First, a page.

I love Labrador Retrievers, especially yellow ones. I was raised with yellow labs and have always had one in my life. Before getting Aspen, I looked for her for years. I found a reputable breeder that bred healthy, beautiful puppies. I was put on their waitlist. When Aspen was born, I was there. I helped deliver her litter. I picked her on day one. My family watched and visited her as she grew. We saw her open her eyes and her grow into a curious, intelligent, playful puppy. I held her in my arms when we drove home. She did not sleep like she was supposed to. She went between by children in their car seats and played with them. She immediately became part of our family. It took forever to house-train her. I was up for months taking her out every few hours at night to go to the bathroom. She came to work with me and stayed in the office while I worked. Aspen was our family’s sock thief. She had a gift of finding them and carrying them around. She was full of life, and we loved her so much.
We wouldn’t have known Aspen had Brucella canis had we not decided to breed her. She was never sick. Prior to breeding, genetic testing was done in addition to OFA hip, elbow, and eye certifications. She passed all of these. Lastly, I did a Brucella canis screen as a precaution because the breeder that owned the male I had decided to breed Aspen to required it. I personally have not done many of these screening tests. It is not something that clients approve or is routinely elected prior to people breeding dogs. Her test came back positive. I initially thought there was a lab error. There can be false positives. I repeated the test as well as performed three additional ones. They all came back positive. I did a urine culture and that was negative. That meant that Aspen had the disease and was a carrier of it. She was not at the point where she was transmitting it through her urine. That was the silver lining. Our other family dog tested negative. Aspen was asymptomatic with Brucella canis but was not likely actively shedding the disease.
Once finding out that Aspen had Brucella, I tried to track down where she contracted the disease. Everyone I spoke with said that she likely was born with it and came to us already infected. I reached out to the breeder for an answer. The breeder never had had any dogs test positive for Brucella canis. Once finding out about Aspen she very responsibly tested all her breeding dogs, including Aspen’s parents. All the tests came back negative. Aspen did not come to me with this disease. That means it is something that was acquired once she was with us. We live on five fenced acres in semi-rural Montana, 20 minutes south of Missoula. I have never taken Aspen to the dog park. She has never been boarded or groomed. She does not go to doggy day care. She is not around other dogs. She has never been around an intact or shelter animal. She comes to work with me daily but does not leave my office and has a separate yard. She should not have been at a high risk for getting this disease, but she was exposed somewhere. This leads to the question, how prevalent is Brucella canis? I can tell you with confidence that it is underdiagnosed and is actively spreading.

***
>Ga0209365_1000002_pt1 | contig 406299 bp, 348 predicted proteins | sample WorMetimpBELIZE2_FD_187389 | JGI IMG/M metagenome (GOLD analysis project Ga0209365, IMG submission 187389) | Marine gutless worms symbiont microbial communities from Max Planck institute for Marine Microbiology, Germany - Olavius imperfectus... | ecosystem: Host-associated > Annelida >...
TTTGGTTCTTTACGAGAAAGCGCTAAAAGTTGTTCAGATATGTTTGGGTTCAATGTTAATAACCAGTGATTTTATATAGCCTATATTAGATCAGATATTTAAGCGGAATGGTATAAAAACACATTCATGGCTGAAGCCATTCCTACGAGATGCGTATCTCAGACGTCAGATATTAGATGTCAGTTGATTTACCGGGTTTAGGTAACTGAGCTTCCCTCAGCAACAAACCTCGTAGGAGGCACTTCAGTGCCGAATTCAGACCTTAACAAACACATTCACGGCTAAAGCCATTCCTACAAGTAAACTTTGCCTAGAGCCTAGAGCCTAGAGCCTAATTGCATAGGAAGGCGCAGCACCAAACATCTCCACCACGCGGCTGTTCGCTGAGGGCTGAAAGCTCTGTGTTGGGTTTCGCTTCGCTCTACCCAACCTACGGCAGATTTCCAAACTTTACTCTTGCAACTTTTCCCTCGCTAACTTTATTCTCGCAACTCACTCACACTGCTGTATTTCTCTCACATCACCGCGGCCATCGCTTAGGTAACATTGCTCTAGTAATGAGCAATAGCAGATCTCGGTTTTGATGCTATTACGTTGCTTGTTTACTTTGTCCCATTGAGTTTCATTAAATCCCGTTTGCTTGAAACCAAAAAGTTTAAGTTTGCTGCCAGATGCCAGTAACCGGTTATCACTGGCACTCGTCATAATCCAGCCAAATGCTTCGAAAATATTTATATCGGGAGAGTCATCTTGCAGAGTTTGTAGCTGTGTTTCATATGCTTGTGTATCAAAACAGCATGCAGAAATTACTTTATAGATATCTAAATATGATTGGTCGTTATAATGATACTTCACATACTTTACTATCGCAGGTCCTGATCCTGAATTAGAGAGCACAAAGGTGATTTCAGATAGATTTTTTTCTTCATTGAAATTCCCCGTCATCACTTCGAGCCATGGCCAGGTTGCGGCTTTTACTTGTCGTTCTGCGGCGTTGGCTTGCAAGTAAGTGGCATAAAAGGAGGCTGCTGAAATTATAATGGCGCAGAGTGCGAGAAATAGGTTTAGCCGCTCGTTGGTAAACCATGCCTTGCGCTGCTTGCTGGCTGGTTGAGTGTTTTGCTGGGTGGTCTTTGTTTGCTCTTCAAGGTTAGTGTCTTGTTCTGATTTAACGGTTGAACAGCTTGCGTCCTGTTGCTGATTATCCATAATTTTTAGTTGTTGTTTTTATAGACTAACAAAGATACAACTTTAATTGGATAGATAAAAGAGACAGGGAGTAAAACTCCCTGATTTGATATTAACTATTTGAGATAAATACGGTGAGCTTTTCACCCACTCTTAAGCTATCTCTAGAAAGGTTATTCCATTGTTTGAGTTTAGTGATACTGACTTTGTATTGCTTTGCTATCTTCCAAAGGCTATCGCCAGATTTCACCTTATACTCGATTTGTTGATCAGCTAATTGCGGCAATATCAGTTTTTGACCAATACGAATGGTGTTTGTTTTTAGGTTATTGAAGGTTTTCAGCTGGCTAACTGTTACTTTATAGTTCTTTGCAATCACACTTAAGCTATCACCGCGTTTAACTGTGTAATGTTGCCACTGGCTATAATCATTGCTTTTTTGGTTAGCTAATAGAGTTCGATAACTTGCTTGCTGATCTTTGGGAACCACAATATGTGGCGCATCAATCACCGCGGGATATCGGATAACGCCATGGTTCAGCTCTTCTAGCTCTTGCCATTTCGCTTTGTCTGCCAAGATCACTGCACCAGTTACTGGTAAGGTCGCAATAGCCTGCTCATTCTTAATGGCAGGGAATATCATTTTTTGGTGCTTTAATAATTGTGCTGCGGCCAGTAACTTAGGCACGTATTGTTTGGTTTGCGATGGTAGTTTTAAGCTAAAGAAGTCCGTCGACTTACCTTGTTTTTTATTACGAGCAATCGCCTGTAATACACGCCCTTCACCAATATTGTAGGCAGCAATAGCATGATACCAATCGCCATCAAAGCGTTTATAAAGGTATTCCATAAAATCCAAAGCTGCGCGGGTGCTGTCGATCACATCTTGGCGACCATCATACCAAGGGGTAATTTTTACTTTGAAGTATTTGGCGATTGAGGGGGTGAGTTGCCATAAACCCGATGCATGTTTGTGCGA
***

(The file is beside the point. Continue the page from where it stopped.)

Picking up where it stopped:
Brucella canis is a reportable disease. Positive tests are required to be reported to the state veterinarian. I spoke with several state veterinarians about Aspen and got the same recommendation: euthanasia. In Montana, euthanasia is not required, but recommended. In some states it is required. Dogs that are not euthanized need to be quarantined at home for life. They can never leave. No children, elderly adults, or immunocompromised individuals can be around the dog. They should have limited human exposure. The dog cannot come into contact with other dogs. Plastic gloves should be worn and precautions should be taken when picking up feces or cleaning other bodily fluids. The dog needs to have routine blood and urine testing for Brucella canis. The dog needs to be on antibiotics until it tests negative. Antibiotics will be needed whenever it tests positive again and, at some point, that will happen.
I chose to euthanize my own young, apparently healthy dog. It was the hardest thing I never wanted to do. This is not a disease that goes away, in dogs or humans. It’s something that they may always have. My daughter still asks where Aspen is. I find myself calling our other dog and saying Aspen’s name instead. When I let our other dog in from outside, I keep the door open and look for a dog that I will never see again. She was always beside me. She was my companion. She was my children’s best friend. This was supposed to be the dog my kids grew up with. Instead, Aspen is no longer with us, and we are all taking three weeks of multiple prophylactic antibiotics. Our entire family has had blood drawn and is waiting on blood culture results. The risk to humans is real.
The reason I share my story is because I hope that it will raise both public and veterinary awareness about Brucella canis. If I can prevent one person or family from going through what we are, I would gladly do so. Brucella canis screening is an inexpensive blood test that is sent out to a veterinary laboratory. Results are received within a week. If you are going to bring a puppy into your home, please make sure the parents have been screened for Brucella canis. If you bring a dog into your home, please have them screened prior to exposing your family and other dogs. Ideally two tests 30 days apart should be performed. If you are breeding dogs, please screen every animal prior to breeding. Testing should be repeated every 6 to 12 months for breeding dogs. If you are a veterinarian, please recommend screening these animals. This disease is more prevalent than we think. Most dogs are asymptomatic, and we are not testing appropriately.